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Ministry rejects unrequested tender for tobacco distribution

The National Development Ministry yesterday rejected an unsolicited bid by Imperial Tobacco Magyarország for a concession to supply retail tobacco shops explaining that the concession has already been granted to British American Tobacco and Tabán Trafik for a fee of HUF 600 mln and arguing that the unsolicited tender “did not comply with legal requirements”.

Imperial Tobacco Magyarország Kft., JTI Hungary Zrt. and Philip Morris Magyarország Kft. said in a press release Wednesday that they were jointly offering a concession of HUF 6 bln to operate a competition-free tobacco product distribution system, creating 500 jobs.

The three firms claim that the government was supposed to offer a public tender for tobacco companies to operate and supply the tobacco retail businesses, however, as such did not happen, the three tobacco wholesaler companies say they chose to offer their own tender to the government.

The ministryʼs statement from yesterday said that Imperial Tobacco Magyarország had placed an "illegal" cap on its concession fee, limiting it to 45% of net earnings, when the law stipulates that the fee will be determined by the budget act from the fifth year after the contract is signed. The offer contained no calculations or basic business plan, preventing the ministry from assessing whether Imperial Tobacco Magyarország could even pay the fee, it added.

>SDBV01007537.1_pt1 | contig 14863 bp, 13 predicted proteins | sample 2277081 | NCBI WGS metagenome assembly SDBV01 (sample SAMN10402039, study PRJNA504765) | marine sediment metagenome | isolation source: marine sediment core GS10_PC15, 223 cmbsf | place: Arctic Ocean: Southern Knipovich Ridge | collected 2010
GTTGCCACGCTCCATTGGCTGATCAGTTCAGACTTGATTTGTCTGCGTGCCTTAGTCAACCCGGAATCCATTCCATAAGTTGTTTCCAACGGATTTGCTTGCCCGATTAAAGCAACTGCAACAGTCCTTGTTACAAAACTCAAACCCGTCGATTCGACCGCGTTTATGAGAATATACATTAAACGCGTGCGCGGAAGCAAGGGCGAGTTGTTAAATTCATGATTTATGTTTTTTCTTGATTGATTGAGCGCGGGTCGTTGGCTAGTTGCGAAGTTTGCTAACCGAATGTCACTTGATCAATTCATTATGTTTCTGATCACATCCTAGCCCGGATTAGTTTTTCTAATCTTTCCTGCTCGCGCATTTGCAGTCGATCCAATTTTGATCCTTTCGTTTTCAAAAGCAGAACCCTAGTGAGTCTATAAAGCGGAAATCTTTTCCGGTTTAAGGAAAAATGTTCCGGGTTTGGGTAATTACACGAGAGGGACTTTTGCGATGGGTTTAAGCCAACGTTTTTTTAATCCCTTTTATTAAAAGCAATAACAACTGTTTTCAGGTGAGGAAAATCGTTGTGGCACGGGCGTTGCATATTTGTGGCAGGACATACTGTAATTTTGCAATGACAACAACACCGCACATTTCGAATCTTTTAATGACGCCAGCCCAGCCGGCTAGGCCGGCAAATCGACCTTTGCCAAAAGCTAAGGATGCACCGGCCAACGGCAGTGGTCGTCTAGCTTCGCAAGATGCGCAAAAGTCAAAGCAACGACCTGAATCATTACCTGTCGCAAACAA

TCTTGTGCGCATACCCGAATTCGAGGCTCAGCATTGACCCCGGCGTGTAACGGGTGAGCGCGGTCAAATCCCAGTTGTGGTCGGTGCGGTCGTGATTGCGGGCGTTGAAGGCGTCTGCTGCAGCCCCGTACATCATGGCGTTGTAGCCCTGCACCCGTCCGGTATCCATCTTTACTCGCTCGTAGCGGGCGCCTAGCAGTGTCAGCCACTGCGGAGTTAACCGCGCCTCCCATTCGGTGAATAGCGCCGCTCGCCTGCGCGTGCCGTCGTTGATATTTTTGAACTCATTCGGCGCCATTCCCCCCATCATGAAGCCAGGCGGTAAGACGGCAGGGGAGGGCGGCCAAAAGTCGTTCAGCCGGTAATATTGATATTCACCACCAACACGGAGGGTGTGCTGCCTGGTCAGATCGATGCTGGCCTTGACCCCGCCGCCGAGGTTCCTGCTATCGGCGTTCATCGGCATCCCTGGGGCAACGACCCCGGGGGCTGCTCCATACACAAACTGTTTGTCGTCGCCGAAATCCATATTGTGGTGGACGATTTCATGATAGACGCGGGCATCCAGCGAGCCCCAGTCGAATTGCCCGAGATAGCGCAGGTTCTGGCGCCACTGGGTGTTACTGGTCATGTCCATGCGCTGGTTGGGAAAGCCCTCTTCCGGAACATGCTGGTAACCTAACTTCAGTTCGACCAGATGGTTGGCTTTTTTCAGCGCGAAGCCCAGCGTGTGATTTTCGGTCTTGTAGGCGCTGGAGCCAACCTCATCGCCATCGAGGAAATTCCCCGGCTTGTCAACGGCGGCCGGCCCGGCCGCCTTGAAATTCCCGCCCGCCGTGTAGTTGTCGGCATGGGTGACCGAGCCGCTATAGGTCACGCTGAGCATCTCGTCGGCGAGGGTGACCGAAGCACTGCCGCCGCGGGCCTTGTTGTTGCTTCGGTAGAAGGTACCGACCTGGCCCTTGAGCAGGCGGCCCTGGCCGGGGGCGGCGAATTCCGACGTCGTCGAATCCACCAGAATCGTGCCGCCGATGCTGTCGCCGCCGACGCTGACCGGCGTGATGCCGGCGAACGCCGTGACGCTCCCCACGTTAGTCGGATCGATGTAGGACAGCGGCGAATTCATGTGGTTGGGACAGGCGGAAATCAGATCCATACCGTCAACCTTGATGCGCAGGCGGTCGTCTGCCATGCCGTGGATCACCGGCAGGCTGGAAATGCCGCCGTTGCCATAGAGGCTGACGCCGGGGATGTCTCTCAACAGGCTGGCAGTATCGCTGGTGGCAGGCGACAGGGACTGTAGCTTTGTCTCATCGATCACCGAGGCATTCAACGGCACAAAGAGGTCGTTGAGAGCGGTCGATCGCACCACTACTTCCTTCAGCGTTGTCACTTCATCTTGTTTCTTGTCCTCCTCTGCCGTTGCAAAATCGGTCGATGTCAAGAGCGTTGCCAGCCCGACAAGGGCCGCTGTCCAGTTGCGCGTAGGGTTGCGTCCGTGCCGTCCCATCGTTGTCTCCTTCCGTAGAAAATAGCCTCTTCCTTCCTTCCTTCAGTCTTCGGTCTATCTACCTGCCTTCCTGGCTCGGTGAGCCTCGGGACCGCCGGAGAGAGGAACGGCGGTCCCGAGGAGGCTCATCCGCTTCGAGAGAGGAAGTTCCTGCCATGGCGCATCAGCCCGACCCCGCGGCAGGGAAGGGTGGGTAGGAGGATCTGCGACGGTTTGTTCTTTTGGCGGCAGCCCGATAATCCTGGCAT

The ministry also said the offer showed Imperial Tobacco Magyarország would outsource its activities under the concession to Spanish-owned Logista, even though the law does not allow the activities to be outsourced completely. It added that Philip Morris Magyarország and JTI Hungary had not undertaken any commitment, from a legal perspective, on the side of Imperial Tobacco Magyarország.

It was reported earlier that British American Tobacco (BAT) and Hungary’s Tabán Trafik will be awarded a concession to supply retail tobacco shops. The two companies will act together as middlemen between manufacturers and retailers for the next few years. BAT and Tabán are expected to pay HUF 600 mln to the state for the concession.

The bill approved by Hungarian Parliament mid-December on the establishment of a centralized distribution company for tobacco products is likely to cause the dismissal of 1,200 Hungarians who work in the business, Lajos Csizmadia, the spokesperson of the tobacco workers union (DDTSZ) told the Budapest Business Journal earlier.